Over 500%. That’s how much the price of a two-pack of Epipen Auto Injectors rose between 2007 and 2016. Critics of Mylan Pharmaceuticals are speaking out against the outrageous and, arguably, unethical price hike.
Mylan became a monopoly of some sorts- it is the only legal manufacturer of Epipens in the United States. It’s success arose from the companies like Teva that fell short of the FDA’s expectations and patent protections. Essentially, Mylan has been the primary source of Epipens for decades.
People suffering from allergies desperately rely on these Epipens in case they have a reaction. Epipens dispense epinephrine when inserted into the thigh; the hormone (also called noradrenaline) creates a surge of energy by increasing blood pressure and heart rate, allowing the body to perform well under pressure of emergencies. It also widens air passages in the lungs and narrows blood vessels in nonessential organs.
According to the CEO, Heather Bresch, the company has no choice but to raise the price. Breach defended the price increase by stating that the company only makes $50 per pen. However, this statement seems slightly strange considering the company is in good financial standing; it reached $1.2 billion in sales on two-pack Epipens alone last year. A two-pack of Epipens used to cost less than $100 in 2007 and is now approximately $600. As an alternative to the pricey product, some American citizens reportedly went to extreme lengths to buy their Epipens in Canada, which ranges from $100 to $145. As an attempt to rectify the criticism of the spike in price and stop more customers from buying elsewhere, Mylan created a “savings card” that can potentially save the buyer up to $300. In theory, this sounds great- until the fine print is read. Most uninsured patients and those in government funded programs, such as medicaid, are not eligible for this savings card. The only exception is that families who are four times below the poverty line can receive the card. This savings card is just a half-hearted attempt from the company to reconcile with its consumers, while still trying to make the most money they can.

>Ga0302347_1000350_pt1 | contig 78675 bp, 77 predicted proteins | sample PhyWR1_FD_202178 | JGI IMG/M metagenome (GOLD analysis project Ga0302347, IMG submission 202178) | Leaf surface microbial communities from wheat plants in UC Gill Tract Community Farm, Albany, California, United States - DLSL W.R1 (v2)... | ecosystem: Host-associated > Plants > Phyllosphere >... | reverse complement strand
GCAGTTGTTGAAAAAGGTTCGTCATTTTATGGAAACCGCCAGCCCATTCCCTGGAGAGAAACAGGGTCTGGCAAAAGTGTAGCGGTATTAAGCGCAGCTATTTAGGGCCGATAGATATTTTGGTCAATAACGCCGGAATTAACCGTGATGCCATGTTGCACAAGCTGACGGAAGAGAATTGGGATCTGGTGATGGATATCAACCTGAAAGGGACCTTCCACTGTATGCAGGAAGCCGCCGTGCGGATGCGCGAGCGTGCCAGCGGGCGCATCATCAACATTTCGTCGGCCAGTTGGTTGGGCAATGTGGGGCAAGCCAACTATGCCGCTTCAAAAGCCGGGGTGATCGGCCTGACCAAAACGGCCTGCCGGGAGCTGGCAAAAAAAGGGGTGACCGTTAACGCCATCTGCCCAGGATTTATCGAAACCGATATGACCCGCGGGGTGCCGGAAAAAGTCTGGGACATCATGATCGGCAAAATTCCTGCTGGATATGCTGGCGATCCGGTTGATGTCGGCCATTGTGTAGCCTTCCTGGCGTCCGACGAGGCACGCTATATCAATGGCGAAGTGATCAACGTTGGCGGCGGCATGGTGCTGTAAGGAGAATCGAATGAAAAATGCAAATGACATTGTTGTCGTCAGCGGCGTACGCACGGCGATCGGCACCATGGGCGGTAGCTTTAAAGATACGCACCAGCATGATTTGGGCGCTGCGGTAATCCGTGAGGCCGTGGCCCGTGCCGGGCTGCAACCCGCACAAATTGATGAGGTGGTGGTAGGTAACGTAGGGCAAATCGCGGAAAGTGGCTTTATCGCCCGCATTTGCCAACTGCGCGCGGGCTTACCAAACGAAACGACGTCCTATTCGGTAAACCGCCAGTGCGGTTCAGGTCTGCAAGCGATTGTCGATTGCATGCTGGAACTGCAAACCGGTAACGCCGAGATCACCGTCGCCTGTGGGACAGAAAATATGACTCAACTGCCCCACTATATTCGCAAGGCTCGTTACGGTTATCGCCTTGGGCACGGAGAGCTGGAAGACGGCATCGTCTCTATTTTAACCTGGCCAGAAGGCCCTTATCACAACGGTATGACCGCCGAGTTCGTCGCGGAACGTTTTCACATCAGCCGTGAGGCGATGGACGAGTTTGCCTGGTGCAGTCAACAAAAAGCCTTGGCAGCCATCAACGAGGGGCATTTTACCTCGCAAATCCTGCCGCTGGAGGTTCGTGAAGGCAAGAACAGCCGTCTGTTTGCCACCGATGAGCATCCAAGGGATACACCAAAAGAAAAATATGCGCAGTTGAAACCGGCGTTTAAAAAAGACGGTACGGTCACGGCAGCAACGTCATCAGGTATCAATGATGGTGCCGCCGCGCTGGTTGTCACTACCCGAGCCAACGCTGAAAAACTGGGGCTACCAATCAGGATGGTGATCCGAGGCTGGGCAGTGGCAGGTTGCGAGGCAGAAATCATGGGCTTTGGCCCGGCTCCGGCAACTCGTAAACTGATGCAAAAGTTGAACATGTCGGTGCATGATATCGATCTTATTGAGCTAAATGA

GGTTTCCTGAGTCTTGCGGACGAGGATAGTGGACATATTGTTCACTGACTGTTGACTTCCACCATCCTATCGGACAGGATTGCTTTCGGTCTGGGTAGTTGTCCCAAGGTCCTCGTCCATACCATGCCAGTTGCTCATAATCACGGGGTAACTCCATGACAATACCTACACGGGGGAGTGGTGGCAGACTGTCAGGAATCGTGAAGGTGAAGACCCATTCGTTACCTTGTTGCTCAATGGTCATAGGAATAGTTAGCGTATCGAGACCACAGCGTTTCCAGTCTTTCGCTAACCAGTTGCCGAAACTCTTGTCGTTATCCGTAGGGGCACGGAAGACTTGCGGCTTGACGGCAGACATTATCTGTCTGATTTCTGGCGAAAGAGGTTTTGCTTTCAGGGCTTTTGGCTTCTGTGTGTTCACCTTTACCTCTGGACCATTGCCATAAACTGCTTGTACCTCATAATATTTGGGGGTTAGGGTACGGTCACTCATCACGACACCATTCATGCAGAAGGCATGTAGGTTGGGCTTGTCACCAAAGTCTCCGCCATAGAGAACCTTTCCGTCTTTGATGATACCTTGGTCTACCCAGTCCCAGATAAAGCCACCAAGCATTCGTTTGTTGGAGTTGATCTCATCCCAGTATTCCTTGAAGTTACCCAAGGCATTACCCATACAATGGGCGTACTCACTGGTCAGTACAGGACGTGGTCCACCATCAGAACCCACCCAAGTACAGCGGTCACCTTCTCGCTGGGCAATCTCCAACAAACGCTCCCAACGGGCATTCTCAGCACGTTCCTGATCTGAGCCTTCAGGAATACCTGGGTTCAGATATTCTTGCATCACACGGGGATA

Currently, Mylan Pharmaceuticals face a class action lawsuit for violating the Ohio Consumer Sales Practice Act. The act states that “No supplier shall commit an unconscionable act or practice in connection with a consumer transaction. Such an unconscionable act or practice by a supplier violates this section whether it occurs before, during, or after the transaction.” Linda Bates, the woman who filed the lawsuit, chose to seek a class action lawsuit so she can represent a group of people who have bought the epipens continuously throughout the years for themselves or loved ones who suffer from severe allergies. Bates questions the legality and morality of Mylan’s decision to increase the price so dramatically. An additional lawsuit was filed in Michigan in late August, where a group of people are accusing Mylan of overcharging by only selling epipens in two-packs.
Price gouging is one thing, but the fact that the epipen, which can mean the difference between life and death of someone who suffers from allergies, can become inaccessible for patients due to the price is an entirely different thing. Depending on the outcome of the lawsuits, this can lead to a very dangerous precedent set by future pharmaceutical companies.